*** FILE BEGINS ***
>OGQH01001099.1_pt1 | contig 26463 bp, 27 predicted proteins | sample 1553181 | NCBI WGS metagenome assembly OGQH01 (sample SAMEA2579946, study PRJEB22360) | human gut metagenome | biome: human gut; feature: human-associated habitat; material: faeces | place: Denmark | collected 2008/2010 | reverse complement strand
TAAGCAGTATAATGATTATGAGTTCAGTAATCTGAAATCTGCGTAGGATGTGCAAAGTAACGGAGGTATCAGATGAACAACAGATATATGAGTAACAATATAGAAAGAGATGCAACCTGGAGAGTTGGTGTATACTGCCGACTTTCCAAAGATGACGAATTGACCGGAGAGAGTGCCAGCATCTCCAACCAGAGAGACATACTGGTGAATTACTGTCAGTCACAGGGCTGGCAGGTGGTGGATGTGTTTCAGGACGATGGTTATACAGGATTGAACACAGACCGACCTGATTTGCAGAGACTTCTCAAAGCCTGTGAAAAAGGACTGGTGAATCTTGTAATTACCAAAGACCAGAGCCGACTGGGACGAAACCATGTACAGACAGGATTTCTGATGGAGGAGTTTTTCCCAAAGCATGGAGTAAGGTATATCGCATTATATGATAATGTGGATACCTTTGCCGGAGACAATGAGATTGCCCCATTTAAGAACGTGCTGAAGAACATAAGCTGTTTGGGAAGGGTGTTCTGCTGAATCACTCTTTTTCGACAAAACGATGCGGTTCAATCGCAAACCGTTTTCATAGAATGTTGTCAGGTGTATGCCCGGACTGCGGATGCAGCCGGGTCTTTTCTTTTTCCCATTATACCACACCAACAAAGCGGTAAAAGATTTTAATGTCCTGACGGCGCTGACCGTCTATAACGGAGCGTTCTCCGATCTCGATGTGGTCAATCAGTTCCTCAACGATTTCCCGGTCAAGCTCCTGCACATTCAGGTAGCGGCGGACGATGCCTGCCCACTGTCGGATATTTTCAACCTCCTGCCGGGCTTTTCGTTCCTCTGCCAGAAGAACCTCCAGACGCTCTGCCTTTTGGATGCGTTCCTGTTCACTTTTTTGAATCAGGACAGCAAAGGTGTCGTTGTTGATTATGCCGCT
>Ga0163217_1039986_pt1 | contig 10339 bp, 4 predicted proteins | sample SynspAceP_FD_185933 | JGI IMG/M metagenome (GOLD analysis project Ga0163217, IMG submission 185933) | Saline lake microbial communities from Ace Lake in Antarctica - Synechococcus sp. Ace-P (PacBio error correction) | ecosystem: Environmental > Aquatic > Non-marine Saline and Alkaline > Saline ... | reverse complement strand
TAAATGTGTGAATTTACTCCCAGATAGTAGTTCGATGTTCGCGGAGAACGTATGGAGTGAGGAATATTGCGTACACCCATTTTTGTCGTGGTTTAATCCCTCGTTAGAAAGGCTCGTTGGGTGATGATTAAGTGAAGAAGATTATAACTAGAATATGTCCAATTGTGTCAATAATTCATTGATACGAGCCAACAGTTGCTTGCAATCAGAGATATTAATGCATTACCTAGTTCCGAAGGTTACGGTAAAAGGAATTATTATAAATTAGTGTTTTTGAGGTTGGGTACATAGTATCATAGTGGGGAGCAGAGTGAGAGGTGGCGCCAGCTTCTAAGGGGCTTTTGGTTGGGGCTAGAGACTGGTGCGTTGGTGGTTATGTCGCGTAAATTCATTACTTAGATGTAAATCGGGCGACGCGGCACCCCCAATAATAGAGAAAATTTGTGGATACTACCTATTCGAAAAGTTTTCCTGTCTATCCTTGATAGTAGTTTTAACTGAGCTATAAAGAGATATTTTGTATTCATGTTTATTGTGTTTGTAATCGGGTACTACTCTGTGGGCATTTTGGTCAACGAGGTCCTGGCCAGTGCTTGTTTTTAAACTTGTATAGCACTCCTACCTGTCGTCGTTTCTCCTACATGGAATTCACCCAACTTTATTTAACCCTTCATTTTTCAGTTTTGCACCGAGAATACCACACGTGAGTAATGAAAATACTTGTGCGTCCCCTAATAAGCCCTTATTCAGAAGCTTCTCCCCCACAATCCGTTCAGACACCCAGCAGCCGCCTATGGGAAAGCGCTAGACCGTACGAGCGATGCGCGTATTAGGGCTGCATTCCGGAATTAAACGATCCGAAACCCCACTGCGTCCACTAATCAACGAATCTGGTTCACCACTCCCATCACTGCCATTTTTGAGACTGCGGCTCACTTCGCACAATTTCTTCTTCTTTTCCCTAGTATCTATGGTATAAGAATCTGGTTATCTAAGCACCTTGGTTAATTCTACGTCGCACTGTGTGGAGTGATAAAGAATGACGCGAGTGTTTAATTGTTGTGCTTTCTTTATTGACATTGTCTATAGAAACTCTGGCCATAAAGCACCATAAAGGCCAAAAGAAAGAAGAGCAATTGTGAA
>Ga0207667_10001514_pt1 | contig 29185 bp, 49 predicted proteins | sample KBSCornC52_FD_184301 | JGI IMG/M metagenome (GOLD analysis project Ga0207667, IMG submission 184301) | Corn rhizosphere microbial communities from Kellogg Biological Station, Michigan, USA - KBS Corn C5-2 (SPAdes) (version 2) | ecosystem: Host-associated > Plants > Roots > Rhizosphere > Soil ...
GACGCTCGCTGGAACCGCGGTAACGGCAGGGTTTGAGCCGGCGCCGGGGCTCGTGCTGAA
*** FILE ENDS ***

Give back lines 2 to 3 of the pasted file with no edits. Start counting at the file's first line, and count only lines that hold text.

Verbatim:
TAAGCAGTATAATGATTATGAGTTCAGTAATCTGAAATCTGCGTAGGATGTGCAAAGTAACGGAGGTATCAGATGAACAACAGATATATGAGTAACAATATAGAAAGAGATGCAACCTGGAGAGTTGGTGTATACTGCCGACTTTCCAAAGATGACGAATTGACCGGAGAGAGTGCCAGCATCTCCAACCAGAGAGACATACTGGTGAATTACTGTCAGTCACAGGGCTGGCAGGTGGTGGATGTGTTTCAGGACGATGGTTATACAGGATTGAACACAGACCGACCTGATTTGCAGAGACTTCTCAAAGCCTGTGAAAAAGGACTGGTGAATCTTGTAATTACCAAAGACCAGAGCCGACTGGGACGAAACCATGTACAGACAGGATTTCTGATGGAGGAGTTTTTCCCAAAGCATGGAGTAAGGTATATCGCATTATATGATAATGTGGATACCTTTGCCGGAGACAATGAGATTGCCCCATTTAAGAACGTGCTGAAGAACATAAGCTGTTTGGGAAGGGTGTTCTGCTGAATCACTCTTTTTCGACAAAACGATGCGGTTCAATCGCAAACCGTTTTCATAGAATGTTGTCAGGTGTATGCCCGGACTGCGGATGCAGCCGGGTCTTTTCTTTTTCCCATTATACCACACCAACAAAGCGGTAAAAGATTTTAATGTCCTGACGGCGCTGACCGTCTATAACGGAGCGTTCTCCGATCTCGATGTGGTCAATCAGTTCCTCAACGATTTCCCGGTCAAGCTCCTGCACATTCAGGTAGCGGCGGACGATGCCTGCCCACTGTCGGATATTTTCAACCTCCTGCCGGGCTTTTCGTTCCTCTGCCAGAAGAACCTCCAGACGCTCTGCCTTTTGGATGCGTTCCTGTTCACTTTTTTGAATCAGGACAGCAAAGGTGTCGTTGTTGATTATGCCGCT
>Ga0163217_1039986_pt1 | contig 10339 bp, 4 predicted proteins | sample SynspAceP_FD_185933 | JGI IMG/M metagenome (GOLD analysis project Ga0163217, IMG submission 185933) | Saline lake microbial communities from Ace Lake in Antarctica - Synechococcus sp. Ace-P (PacBio error correction) | ecosystem: Environmental > Aquatic > Non-marine Saline and Alkaline > Saline ... | reverse complement strand